Interesting article: I was a fanatic… I know their thinking, says former radical Islamist
This part is especially interesting:
And though many British extremists are angered by the deaths of fellow Muslim across the world, what drove me and many others to plot acts of extreme terror within Britain and abroad was a sense that we were fighting for the creation of a revolutionary worldwide Islamic state that would dispense Islamic justice.
If we were interested in justice, you may ask, how did this continuing violence come to be the means of promoting such a (flawed) Utopian goal?
How do Islamic radicals justify such terror in the name of their religion?
There isn’t enough room to outline everything here, but the foundation of extremist reasoning rests upon a model of the world in which you are either a believer or an infidel.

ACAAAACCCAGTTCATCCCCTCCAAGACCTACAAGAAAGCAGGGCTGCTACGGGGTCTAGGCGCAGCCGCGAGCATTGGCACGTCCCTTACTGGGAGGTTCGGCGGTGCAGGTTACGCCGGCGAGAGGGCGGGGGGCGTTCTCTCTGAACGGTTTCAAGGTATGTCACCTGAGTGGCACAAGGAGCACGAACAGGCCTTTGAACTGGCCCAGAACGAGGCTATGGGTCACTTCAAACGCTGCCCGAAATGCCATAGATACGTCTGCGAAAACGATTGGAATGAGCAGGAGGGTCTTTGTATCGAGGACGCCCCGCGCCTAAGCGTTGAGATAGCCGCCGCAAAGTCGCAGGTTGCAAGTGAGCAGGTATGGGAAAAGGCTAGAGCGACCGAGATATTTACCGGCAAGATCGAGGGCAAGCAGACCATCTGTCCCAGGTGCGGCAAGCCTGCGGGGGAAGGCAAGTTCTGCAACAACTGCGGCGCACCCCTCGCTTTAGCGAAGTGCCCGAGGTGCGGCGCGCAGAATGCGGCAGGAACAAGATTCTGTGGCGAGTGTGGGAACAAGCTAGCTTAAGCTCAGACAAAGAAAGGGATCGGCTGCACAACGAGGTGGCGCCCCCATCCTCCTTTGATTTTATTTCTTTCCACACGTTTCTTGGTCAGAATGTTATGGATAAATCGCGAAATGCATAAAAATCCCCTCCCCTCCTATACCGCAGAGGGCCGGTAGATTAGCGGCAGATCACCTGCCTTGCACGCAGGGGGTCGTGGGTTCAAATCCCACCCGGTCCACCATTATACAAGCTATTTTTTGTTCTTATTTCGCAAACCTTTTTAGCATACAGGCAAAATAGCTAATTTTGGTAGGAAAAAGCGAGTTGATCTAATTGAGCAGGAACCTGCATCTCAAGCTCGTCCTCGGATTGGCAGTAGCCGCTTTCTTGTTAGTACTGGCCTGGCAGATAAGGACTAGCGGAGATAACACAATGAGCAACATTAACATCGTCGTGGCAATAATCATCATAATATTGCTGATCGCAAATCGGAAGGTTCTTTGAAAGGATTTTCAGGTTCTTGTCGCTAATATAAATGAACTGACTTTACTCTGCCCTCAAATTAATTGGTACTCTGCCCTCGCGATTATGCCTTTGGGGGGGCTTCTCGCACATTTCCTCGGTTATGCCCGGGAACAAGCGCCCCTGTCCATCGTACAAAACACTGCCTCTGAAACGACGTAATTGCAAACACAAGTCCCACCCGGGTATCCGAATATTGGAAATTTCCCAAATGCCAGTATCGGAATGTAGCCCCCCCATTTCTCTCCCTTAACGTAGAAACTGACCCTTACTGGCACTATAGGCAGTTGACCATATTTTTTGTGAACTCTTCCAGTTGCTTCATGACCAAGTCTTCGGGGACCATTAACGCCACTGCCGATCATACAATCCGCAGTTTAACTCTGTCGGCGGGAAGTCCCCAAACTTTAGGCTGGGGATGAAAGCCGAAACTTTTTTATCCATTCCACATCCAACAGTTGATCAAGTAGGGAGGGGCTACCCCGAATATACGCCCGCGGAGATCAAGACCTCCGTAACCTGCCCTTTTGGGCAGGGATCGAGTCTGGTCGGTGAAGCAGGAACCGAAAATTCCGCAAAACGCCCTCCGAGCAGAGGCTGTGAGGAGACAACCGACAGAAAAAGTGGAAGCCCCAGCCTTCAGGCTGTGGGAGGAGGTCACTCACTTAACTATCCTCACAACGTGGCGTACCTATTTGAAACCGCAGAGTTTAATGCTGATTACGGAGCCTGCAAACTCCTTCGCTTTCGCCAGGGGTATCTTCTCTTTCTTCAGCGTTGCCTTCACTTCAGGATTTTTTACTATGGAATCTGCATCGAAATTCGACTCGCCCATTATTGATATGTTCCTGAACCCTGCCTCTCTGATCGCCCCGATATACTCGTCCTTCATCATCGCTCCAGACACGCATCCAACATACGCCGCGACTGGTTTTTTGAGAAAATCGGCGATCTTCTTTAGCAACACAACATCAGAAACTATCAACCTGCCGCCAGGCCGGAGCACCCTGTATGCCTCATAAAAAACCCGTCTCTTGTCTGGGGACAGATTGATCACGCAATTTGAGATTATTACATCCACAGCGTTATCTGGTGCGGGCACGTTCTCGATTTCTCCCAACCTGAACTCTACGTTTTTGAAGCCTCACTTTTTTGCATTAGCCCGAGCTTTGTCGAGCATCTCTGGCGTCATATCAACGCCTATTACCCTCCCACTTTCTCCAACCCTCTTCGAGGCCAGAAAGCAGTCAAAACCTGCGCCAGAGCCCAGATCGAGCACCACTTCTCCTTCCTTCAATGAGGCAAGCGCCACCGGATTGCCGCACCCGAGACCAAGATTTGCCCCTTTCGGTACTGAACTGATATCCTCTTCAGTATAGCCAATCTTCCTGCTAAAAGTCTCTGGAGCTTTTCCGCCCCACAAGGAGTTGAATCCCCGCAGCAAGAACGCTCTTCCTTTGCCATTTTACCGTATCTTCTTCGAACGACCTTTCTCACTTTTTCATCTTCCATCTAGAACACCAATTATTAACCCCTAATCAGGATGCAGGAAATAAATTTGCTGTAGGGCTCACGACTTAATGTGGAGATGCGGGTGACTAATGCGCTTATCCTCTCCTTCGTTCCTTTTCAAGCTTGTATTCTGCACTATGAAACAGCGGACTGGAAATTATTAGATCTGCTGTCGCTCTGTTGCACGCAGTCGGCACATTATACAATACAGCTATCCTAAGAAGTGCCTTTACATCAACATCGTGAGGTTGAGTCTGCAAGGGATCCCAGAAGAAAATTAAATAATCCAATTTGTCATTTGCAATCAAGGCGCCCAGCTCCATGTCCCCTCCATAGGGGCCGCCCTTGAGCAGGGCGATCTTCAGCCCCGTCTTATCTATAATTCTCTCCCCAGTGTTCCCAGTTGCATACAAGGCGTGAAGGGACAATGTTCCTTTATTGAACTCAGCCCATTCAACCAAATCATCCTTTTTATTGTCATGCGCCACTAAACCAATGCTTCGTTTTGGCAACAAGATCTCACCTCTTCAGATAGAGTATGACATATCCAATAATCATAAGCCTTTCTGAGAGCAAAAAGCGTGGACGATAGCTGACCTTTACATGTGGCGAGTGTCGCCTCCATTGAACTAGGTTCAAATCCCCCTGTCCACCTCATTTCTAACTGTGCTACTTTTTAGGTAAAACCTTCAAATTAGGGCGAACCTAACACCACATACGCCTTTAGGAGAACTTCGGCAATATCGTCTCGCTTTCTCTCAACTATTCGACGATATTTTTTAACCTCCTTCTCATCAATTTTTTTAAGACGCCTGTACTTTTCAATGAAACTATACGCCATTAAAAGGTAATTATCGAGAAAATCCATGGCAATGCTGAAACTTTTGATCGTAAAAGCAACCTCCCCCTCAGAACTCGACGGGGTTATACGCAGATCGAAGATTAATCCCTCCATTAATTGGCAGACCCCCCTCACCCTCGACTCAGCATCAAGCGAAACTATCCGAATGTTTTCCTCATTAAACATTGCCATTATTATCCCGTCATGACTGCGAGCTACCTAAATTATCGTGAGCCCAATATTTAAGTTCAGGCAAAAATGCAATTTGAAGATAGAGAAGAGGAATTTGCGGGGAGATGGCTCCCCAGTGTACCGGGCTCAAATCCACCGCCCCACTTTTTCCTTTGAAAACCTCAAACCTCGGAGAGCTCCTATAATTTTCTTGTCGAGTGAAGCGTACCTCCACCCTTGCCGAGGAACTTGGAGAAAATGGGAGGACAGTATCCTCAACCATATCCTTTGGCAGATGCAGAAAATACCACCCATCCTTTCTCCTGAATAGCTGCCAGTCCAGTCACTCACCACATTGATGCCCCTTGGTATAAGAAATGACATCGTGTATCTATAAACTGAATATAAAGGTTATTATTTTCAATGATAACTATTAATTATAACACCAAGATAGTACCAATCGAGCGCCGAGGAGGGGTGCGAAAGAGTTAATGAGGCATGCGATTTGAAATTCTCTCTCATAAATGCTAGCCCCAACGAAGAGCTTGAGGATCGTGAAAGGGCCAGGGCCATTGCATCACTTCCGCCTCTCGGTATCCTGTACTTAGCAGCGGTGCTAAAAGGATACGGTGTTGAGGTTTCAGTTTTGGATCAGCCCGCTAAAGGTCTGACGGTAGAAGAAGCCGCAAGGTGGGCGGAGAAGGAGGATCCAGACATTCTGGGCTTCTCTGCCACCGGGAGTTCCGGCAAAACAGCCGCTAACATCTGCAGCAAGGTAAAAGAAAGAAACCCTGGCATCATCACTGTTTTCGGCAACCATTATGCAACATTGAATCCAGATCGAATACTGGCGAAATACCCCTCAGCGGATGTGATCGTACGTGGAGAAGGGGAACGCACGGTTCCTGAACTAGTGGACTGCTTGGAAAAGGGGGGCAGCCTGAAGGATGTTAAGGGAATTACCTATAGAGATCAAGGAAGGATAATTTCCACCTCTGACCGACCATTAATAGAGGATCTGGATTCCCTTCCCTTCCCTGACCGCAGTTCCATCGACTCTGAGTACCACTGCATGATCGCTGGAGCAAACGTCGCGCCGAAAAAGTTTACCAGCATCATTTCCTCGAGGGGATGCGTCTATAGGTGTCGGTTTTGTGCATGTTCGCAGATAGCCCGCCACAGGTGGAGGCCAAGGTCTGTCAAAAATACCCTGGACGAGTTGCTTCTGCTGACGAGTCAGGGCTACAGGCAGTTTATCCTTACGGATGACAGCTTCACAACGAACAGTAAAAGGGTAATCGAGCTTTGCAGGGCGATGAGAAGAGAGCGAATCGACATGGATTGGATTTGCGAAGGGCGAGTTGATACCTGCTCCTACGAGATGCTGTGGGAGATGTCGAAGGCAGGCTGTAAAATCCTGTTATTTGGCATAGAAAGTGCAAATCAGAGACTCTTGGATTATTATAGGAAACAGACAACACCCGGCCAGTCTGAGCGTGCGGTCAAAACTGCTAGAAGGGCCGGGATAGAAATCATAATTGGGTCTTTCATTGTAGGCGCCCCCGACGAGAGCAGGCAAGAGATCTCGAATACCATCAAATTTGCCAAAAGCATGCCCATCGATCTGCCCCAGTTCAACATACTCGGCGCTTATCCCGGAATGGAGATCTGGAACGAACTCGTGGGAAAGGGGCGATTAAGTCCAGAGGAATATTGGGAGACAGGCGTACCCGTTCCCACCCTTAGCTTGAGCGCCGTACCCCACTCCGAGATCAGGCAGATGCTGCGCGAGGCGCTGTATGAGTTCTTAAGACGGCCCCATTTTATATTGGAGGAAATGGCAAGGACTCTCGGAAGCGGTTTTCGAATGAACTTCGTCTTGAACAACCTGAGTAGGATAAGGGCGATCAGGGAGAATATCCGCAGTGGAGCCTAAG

I’m very curious how representative this view is by the extremists. I’ve never believed the neo-con claim that the extremists “hate our freedoms and way of life.” That’s not true and is more of a political fear-mongering ploy. If what the ex-Jihadist above says is true, it’s not our freedoms they hate it’s our lack of Islamic law. If we lived under a brutal but secular dictator, they’d still be able to justify their aims.
It doesn’t seem like a good answer to blame the religion though. All religions have been interpreted, throughout history, to imply consent to kill people. It likely has to be a societal or cultural influence as well.
I don’t believe all of their conclusions, but this is one possibility: Ten Politically Incorrect Truths About Human Nature. Eventually get to the point about “Most suicide bombers are Muslims” but don’t skip the earlier points because they build on each other.